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November 2022

High energy costs: the impact on companies in the automotive sector

Davide Baldrighi

Increased labour and product costs risk imposing a significant burden on motorists, discouraging them from carrying out ordinary or extraordinary maintenance
Sky high bills are – unfortunately – the order of the day, not only for families but also for many small and large businesses that are affected by constantly rising prices.
The problem is two-sided. On one hand, gas is becoming increasingly expensive, which is yet another consequence of the war in Ukraine – caused by market speculation and the interruption of supplies – and on the other, there is runaway inflation on both sides of the Atlantic.

From big to small

Costs are increasing no matter what and affecting auto giants, including some of the German brands, which in order to comply with the request of Olaf Scholz’s government to save gas, may have to cut production. Whether and how this move could have an impact on final car prices – which have already risen recently – remains to be seen.
Meanwhile, for some production lines, several businesses have already warned workers about having to lower temperatures in factories, offering thermal clothing and heaters to protect them during the cold season.
Price increases in workshops is already considerably more evident. In order to cope with high bills and electricity and gas prices that have more than doubled in the space of a year, they have to raise their prices, as they are unable to fully absorb the increase in costs. The costs are passed on to the customer – the average price increase is around 20% - but they are unable to fully recover the increases in utility costs in the prices they charge.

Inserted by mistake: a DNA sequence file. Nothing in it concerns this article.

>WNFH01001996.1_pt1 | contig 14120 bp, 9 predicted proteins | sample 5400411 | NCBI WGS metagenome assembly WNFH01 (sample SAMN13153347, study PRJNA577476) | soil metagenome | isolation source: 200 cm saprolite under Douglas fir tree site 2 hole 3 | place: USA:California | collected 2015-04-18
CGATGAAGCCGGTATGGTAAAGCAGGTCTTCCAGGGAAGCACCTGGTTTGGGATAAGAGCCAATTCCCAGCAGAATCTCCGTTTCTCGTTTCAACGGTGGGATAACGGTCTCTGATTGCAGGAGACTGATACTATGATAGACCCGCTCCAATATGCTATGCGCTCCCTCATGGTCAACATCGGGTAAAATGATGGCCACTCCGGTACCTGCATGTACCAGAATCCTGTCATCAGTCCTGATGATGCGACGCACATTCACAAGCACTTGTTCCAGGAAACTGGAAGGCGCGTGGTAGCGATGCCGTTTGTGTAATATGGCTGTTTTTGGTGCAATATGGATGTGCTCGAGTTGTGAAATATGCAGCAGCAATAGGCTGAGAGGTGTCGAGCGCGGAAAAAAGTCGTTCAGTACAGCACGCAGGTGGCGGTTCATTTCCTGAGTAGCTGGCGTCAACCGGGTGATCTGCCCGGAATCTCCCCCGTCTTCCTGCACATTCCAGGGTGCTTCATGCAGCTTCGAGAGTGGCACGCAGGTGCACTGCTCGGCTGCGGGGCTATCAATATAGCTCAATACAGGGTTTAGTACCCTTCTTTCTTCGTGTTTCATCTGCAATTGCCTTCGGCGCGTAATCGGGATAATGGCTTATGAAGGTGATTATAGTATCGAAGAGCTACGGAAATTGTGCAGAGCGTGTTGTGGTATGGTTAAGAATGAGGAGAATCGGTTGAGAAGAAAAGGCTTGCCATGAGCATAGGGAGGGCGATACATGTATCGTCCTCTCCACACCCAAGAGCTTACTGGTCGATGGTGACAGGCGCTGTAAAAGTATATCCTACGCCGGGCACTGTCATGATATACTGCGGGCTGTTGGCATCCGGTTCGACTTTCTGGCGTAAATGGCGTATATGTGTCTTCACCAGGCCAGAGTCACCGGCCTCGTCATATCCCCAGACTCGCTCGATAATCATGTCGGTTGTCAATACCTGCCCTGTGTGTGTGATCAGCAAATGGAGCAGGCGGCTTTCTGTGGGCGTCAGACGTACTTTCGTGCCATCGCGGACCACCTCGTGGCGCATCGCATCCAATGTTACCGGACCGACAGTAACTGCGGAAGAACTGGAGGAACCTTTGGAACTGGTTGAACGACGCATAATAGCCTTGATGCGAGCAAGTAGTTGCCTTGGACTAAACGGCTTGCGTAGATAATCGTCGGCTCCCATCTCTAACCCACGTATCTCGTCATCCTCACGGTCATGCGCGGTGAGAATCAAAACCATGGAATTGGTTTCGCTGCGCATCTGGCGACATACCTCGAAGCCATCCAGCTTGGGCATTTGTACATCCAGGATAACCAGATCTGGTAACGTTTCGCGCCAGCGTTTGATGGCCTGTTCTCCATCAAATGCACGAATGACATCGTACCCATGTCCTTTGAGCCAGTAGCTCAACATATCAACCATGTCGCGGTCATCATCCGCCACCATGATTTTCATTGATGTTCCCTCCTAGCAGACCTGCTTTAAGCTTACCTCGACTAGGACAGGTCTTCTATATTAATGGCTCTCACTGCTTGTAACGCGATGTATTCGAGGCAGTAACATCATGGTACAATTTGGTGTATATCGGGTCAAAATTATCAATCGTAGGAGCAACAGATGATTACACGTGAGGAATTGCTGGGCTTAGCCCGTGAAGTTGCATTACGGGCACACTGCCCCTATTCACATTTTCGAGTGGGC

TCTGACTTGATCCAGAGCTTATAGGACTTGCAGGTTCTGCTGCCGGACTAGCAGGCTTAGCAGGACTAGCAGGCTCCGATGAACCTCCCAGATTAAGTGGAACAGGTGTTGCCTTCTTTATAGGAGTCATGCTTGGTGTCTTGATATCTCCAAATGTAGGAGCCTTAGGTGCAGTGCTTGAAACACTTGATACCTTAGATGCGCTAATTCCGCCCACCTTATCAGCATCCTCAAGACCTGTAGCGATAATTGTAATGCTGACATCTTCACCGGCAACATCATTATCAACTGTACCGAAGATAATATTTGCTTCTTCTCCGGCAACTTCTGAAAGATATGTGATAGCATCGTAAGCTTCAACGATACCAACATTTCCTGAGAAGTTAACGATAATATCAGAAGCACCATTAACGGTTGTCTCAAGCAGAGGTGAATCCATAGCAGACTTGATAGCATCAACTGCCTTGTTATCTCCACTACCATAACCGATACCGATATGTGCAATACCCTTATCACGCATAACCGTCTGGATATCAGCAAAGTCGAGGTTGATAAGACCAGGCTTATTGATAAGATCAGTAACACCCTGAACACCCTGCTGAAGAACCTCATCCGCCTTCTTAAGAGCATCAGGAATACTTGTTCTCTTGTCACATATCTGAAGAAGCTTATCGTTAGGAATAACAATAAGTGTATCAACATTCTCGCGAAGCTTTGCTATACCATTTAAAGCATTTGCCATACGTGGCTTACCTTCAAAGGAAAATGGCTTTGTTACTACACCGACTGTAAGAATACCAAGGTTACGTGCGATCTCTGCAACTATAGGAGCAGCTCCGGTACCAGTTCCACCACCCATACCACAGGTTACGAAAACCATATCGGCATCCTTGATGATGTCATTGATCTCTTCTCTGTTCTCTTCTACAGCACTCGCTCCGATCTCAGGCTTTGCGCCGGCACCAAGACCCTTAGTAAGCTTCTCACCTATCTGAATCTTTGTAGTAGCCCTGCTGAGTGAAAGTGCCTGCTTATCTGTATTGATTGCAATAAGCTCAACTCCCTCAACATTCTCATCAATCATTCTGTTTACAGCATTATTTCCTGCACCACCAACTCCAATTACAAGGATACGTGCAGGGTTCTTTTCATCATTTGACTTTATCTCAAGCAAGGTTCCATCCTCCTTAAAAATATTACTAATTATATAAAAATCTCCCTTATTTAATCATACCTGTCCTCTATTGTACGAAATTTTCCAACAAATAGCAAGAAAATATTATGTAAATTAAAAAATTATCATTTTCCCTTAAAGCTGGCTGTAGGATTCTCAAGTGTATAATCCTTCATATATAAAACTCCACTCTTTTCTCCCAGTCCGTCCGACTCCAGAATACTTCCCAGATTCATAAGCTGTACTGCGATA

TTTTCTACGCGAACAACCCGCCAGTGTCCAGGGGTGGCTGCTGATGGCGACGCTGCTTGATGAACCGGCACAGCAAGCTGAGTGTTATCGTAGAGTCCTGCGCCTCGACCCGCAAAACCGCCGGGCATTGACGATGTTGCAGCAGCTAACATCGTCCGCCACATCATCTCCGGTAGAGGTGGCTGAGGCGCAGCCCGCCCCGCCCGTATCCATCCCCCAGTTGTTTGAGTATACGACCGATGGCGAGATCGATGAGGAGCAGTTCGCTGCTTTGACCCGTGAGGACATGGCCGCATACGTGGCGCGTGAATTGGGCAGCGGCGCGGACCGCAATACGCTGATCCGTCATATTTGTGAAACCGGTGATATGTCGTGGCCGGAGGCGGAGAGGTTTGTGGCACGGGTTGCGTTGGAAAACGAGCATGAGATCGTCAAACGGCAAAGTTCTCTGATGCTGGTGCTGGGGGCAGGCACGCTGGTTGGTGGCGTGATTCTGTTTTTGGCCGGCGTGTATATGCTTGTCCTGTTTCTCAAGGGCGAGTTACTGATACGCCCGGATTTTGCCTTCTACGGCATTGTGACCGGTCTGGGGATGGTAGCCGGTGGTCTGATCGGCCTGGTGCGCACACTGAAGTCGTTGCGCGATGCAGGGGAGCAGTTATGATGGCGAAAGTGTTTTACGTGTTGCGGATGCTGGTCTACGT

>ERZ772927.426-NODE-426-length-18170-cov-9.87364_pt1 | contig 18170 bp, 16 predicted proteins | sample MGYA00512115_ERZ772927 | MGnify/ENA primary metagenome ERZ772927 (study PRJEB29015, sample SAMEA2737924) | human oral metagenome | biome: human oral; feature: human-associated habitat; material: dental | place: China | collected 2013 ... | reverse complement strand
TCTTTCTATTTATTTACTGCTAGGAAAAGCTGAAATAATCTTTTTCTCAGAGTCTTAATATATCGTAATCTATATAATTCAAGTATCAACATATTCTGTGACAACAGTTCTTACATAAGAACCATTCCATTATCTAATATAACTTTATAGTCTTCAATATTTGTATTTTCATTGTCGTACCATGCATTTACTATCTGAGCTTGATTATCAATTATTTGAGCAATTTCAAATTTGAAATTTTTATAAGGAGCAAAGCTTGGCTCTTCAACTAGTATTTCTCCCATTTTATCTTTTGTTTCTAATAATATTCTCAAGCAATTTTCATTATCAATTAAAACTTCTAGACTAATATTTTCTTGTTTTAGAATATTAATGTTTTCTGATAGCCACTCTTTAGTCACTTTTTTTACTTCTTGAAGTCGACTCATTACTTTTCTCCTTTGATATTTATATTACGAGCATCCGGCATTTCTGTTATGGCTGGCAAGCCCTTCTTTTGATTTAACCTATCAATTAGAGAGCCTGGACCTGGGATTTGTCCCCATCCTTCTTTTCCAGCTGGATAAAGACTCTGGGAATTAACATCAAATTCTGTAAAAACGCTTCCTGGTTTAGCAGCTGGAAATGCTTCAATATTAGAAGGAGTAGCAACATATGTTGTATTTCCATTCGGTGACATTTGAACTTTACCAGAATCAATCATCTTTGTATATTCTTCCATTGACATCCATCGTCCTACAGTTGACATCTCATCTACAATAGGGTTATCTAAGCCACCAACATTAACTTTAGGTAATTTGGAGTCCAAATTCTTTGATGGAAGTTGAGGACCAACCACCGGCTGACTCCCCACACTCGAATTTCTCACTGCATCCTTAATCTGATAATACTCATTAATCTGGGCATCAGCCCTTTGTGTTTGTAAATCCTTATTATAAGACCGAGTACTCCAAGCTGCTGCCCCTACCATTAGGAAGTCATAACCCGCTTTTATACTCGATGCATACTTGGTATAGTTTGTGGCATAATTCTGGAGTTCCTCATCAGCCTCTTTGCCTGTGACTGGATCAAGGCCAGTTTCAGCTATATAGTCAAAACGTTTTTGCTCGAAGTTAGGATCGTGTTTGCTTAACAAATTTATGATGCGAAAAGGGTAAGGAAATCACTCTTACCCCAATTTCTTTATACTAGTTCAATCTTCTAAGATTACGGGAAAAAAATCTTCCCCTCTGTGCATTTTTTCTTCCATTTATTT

This is also because, as we unfortunately know, the spending power of households has remained the same or has even decreased because of runaway inflation.
A vicious circle: increased costs for repairers and workshops, higher prices and customers who are less and less willing to spend money on their cars, which leads to further economic difficulties for the sector. The likely outcome is that the car fleet on our roads will not only be one of the oldest in Europe, but one that is also fitted with spare parts that are not compliant with regulations, in which inspections are overdue and so on. There is also the risk therefore that expensive energy becomes a road safety issue.

The solution

It is certainly not an easy situation and it has led to various trade associations issuing warnings to the Government and calling for substantial support packages for families and businesses.
A "temporary" solution, as recommended by several parties, might be the use of solar photovoltaic panels, to achieve even a minimum level energy "independence" in order to cut costs, while at the same time managing to lower the price of services for customers.

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